Don’t be baited by shooters.

If they can be hot, then they can be cold. Remember when Klay Thompson went through that terrible shooting slump last year? If you don’t, I do because I had him on my team. But of course, as soon as I trade him, he finds his rhythm again. Just my luck. Understanding that shooters will shoot as much as they can is both good and bad for your team. Russell Westbrook shot as much as he could and it was brick after brick for a while, he never got out of his slump.

Brook Lopez said that his coach has given him a carte blanche when it comes to shooting so be wary of picking him as well. Focus on Bojan Bogdanovic or Bogdan Bogdanovic if you are so desperate for a shooter. Both are very efficient and recently Bogdan has been an inferno of offensive firepower at the FIBA World Championships. But as I said above, that could all change in an instant.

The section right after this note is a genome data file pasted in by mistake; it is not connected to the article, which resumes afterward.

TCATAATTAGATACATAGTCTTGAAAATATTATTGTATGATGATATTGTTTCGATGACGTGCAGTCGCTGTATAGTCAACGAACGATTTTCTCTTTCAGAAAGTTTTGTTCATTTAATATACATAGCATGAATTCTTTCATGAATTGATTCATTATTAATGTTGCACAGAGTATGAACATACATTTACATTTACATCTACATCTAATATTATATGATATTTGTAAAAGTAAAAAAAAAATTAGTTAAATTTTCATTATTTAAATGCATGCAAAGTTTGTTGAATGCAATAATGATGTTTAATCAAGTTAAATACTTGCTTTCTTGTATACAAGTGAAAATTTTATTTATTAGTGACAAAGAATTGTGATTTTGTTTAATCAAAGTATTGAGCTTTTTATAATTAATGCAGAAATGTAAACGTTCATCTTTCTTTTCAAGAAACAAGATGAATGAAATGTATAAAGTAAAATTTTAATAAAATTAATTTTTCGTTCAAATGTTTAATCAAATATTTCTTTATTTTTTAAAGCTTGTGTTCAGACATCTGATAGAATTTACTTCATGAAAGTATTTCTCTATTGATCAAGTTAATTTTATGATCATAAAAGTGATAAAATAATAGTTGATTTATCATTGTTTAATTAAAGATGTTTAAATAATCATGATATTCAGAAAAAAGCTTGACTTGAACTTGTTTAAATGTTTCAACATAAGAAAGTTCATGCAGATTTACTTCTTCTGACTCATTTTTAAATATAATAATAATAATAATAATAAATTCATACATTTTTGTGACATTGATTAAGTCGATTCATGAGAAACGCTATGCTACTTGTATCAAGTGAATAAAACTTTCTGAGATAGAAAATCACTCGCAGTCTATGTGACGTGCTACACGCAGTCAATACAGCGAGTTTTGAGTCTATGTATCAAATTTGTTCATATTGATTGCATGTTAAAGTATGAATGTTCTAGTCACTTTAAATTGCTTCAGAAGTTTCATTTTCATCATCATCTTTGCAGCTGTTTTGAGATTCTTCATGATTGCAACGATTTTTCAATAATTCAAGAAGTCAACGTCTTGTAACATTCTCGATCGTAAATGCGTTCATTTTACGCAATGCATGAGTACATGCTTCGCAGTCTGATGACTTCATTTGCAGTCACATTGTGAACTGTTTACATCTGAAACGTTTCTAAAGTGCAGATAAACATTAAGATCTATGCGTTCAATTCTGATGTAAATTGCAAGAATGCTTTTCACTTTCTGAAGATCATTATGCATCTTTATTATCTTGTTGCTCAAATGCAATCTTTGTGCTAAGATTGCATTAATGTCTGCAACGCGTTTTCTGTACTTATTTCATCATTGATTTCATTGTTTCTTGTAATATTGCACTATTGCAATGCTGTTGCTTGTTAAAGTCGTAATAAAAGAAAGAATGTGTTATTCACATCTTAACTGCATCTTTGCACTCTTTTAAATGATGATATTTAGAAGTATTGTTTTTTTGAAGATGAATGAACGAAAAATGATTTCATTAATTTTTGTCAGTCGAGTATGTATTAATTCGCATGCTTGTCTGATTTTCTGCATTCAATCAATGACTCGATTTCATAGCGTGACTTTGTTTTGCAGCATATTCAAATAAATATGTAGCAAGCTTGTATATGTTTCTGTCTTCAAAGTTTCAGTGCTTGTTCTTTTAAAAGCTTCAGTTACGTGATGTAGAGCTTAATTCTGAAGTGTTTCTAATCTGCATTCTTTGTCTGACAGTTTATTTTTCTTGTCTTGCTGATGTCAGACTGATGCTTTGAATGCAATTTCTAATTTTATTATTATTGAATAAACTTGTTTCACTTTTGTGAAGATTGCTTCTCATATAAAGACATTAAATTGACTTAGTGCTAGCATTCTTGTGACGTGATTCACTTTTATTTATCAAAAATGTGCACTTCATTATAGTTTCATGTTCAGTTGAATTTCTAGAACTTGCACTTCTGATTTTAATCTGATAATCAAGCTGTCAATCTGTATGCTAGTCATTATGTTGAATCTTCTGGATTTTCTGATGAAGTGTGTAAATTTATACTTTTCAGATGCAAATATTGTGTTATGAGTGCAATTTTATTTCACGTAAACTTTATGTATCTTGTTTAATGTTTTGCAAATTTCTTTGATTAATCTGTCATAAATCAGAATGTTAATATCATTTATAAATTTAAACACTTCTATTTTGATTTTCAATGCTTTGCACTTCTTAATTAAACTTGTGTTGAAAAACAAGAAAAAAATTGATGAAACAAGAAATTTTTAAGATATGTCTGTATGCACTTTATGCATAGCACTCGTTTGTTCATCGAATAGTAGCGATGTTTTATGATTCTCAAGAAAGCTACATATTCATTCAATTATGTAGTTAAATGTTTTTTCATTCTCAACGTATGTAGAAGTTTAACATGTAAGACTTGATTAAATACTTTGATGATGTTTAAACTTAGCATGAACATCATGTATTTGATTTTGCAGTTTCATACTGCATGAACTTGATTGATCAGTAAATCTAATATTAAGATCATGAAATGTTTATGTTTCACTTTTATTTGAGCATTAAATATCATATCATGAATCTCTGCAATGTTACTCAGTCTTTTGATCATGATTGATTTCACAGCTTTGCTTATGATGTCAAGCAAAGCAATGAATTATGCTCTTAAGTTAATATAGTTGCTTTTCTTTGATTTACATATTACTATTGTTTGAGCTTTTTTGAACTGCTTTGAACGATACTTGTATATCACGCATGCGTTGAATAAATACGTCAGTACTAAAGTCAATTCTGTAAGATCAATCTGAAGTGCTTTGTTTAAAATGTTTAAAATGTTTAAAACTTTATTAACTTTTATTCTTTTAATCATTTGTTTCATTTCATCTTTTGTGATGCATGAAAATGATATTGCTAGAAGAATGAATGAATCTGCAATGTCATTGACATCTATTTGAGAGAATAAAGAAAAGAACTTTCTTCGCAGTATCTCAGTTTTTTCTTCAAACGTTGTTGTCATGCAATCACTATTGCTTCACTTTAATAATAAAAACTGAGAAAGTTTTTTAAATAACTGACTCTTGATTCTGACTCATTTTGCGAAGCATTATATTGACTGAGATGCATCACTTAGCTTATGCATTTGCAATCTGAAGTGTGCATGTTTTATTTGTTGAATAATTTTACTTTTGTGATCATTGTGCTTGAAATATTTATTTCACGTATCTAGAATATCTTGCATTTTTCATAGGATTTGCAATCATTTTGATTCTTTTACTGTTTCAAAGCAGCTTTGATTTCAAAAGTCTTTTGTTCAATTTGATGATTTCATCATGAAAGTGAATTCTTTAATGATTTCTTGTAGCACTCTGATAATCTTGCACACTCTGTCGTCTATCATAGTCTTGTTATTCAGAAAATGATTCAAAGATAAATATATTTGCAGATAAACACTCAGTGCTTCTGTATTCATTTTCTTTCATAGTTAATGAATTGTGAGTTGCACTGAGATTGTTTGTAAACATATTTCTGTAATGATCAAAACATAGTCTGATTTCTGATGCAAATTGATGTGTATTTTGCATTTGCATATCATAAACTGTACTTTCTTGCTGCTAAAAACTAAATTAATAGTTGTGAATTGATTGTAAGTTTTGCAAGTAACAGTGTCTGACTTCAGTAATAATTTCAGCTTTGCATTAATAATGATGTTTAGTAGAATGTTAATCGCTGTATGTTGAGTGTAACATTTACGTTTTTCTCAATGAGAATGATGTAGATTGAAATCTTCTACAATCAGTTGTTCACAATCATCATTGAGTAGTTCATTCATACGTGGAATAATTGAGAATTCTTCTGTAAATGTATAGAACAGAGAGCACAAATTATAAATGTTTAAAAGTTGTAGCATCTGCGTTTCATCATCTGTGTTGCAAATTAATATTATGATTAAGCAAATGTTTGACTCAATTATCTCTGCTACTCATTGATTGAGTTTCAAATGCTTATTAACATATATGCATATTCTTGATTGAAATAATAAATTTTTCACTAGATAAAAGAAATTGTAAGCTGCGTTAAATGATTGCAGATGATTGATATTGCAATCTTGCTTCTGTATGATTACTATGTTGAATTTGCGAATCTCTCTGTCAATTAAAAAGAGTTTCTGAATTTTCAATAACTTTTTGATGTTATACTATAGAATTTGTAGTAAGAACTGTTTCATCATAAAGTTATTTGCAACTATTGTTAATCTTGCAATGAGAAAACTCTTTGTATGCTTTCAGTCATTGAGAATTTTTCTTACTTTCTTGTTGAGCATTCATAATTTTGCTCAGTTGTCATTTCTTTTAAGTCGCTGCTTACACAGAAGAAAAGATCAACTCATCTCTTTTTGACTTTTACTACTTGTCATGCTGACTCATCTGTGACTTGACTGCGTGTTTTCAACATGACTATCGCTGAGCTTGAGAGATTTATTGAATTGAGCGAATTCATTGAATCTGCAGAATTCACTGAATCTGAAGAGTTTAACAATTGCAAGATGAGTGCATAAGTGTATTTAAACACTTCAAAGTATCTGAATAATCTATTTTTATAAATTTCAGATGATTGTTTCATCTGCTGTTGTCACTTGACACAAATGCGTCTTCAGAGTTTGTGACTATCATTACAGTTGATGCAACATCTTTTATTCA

Read the injury report.

Minutes matter and this could affect later on if they get enough time on the court to get you some points. During the season, players get injured. It happens. Sometimes it’s a couple of days but sometimes it’s a couple of weeks. It could be an injury that keeps coming back. Read the report. See what the doctors have to say. If the player has a history of injuries, this may be a big red flag.

Older players tend to have less playing times, except LeBron.